The Red Pyramid by Rick Riordan
OK, I admit it. Like Amy, I chair my kids' school's book fair. And it was last week, and it lasted for 7 school days, so I was at school for something like 70 hours. Plus we had 3 sets of grandparents visit during those 7 days. So, although my children and I bought a huge stack of exciting new books, and though I have an ARC that I am anxious to read from amazon.com, I have not managed to read anything new in the last week and a half or so.
So, I'm going to an old favorite, and I'm also "pulling a Carrie" by reviewing one book, yet really recommending something like 10. (We'll stick with two for now...)
The Red Pyramid is an excellent novel by prolific tween author Rick Riordan. He's responsible for the Percy Jackson books (for another day when I haven't read anything new) and also has written several in the 39 Clues series (again, for another day.)
I found The Red Pyramid particularly fascinating because I like to learn new stuff. I am fairly familiar with Greek mythology, and while I knew a tiny bit about Egyptian mythology, I learned a LOT more from this book and its sequel, The Throne of Fire. Mr. Riordan has done beautiful research and really makes ancient lore (and gods!) come alive and make sense in the modern day.
Carter and Sadie Kane are siblings who've lived apart since their mother passed away mysteriously 6 years ago. Carter, 14, travels the world being homeschooled and taught all sorts of esoteric and practical information by their father, a famous Egyptologist. The family had been living in LA before the death, and Sadie, 12, was sent to live with her maternal grandparents in London. Carter and his dad are African-American, Sadie is light-skinned and blue-eyed like their mom. They are not particularly close - both because they are teenage siblings who don't see each other except for two days a year, but also because they are each jealous of the other. Sadie wishes for the adventure and time with her father. Carter wishes for "normal" with true friends and a home.
Carter and their dad, Julius, turn up in London for Christmas, and literally all hell breaks loose. Their dad meets a mysterious man named Amos, who seems to be warning him off, then takes the kids to a private tour of the British Museum, where he manages to explode the Rosetta Stone and open a door to the Duat, the Egyptian gods' world. He was trying to summon Osiris, the great king god, but manages to also get Set, who is not a nice guy.
The police are concerned, Carter and Sadie are shocked by what they've seen, and they are taken (sort of against their will) via a magic boat to a mansion in Brooklyn with Amos, who turns out to be Julius's brother. (One of my favorite lines is that at some point Carter thinks he might have seen a flying horse over Manhattan. Amos shrugs and says, "They have their own problems to deal with over there." Percy Jackson fans will smile.) There they find that their parents (and therefore themselves) are part of a long line of The House of Life, protectors and practitioners of ancient Egypt's gods and magic, and that their parents had more or less bucked the system. So, the House wants to protect them, but also get them into the fold, which may or may not be what their parents would have wanted. They have magic, and need to learn how to use it, learn to trust each other, maybe get a first girlfriend, deal with the fact that Sadie's cat is actually a goddess, figure out how to save their dad...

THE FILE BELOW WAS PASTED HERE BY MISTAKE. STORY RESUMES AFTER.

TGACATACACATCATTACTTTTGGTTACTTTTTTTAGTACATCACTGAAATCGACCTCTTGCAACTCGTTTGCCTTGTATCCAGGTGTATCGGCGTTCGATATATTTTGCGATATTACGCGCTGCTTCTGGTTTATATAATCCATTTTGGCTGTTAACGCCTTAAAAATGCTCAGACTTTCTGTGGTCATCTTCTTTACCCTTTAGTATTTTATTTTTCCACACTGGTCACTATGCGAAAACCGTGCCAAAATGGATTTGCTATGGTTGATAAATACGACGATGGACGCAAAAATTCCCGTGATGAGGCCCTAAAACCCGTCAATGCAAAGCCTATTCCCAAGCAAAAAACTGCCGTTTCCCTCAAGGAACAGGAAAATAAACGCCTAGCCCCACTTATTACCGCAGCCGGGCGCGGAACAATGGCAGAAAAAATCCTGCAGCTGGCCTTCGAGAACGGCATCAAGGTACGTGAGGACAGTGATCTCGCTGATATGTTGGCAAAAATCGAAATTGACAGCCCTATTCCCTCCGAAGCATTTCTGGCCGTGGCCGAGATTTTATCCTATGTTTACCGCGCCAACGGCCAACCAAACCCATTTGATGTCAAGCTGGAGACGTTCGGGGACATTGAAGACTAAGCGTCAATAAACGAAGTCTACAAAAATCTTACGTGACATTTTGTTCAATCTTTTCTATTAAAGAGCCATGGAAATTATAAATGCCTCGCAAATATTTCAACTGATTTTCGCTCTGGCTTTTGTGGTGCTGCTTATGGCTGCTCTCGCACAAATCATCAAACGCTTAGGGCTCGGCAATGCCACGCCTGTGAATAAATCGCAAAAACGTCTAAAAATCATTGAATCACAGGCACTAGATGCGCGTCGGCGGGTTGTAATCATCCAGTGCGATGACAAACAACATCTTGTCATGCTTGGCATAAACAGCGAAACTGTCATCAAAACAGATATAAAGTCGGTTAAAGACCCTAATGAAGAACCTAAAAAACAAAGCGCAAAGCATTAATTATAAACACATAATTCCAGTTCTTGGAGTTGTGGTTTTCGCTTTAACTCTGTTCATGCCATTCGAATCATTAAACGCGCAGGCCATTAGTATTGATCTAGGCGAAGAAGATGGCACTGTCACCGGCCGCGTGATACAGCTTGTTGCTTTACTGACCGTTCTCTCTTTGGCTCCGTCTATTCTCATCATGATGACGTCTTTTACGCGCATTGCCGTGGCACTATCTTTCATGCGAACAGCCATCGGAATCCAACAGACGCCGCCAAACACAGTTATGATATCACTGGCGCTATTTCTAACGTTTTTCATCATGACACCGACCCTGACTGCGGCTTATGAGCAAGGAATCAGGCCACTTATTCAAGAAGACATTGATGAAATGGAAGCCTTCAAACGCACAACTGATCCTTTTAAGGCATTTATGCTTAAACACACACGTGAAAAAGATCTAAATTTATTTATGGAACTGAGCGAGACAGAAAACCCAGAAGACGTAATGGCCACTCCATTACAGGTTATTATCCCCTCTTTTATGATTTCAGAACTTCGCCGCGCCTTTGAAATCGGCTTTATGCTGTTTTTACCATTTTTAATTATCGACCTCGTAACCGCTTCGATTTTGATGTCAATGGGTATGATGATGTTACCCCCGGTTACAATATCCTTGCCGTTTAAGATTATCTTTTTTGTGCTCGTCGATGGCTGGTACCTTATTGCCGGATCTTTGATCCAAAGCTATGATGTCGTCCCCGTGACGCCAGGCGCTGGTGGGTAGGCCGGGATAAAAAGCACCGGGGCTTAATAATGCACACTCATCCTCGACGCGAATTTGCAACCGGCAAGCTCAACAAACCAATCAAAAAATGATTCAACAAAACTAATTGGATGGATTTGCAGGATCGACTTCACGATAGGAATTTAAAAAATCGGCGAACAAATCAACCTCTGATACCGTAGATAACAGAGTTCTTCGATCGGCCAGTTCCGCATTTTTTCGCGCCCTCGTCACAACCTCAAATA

Oh, yeah - Set also wants to destroy the world by building a giant pyramid full of magic. So, yep, they also have to save the world along the way.
The story is told as if transcribed from an audiotape, alternating from Carter and Sadie's separate points of view. Mr. Riordan handles this very well. You are never confused by the switching of viewpoints, and his writing rings true in both the girl and boy voices.
The descriptions are fantastic - you can absolutely both picture yourself in Egypt and also buy into a cat suddenly becoming human or a wax figure crocodile taking a dip in the rooftop pool. The action scenes are heart-pounding, and I truly sat and finished this book in one evening (and it's 516 pages long) and then couldn't wait to devour the second. Mr. Riordan has a gift, and again (though it's for another day) I recommend anything he writes. I know that girls who try them like the books nearly as well as boys do, even though my son's teacher saw it on the book fair shelf and said, "Oh, that's a good boy book."
My boys did love this book, and I also have a dear friend who highly recommends it as an audiobook, because she reads Riordan books aloud to her children (a 4th grade boy and a 2nd grade girl), but feels uncomfortable pronouncing the Egyptian names. Again, reading this on our own, the boys and I didn't mind this, and we have all enjoyed learning more about a very ancient culture. You feel pretty smart when you finish these books.
While this is the first of a trilogy, it's no Empire Strikes Back or Dead Man's Chest. The action and plot in this book clearly ends, and while it does let you know that it's possible that another book would be coming, you do not feel cheated because there's not a lack of a finale.
I chose this book to review as my "old read" because the conclusion to the trilogy, The Serpent's Shadow, is coming next Tuesday, May 1st. I have it pre-ordered and will probably read it in one sweep before I think about picking up some of the other new and probably great books we picked up at the book fair. That's how good I anticipate it being, and how much I urge everyone to try this book and the series.
Rating: PG for some vaguely scary situations; there is no language and very slight romance.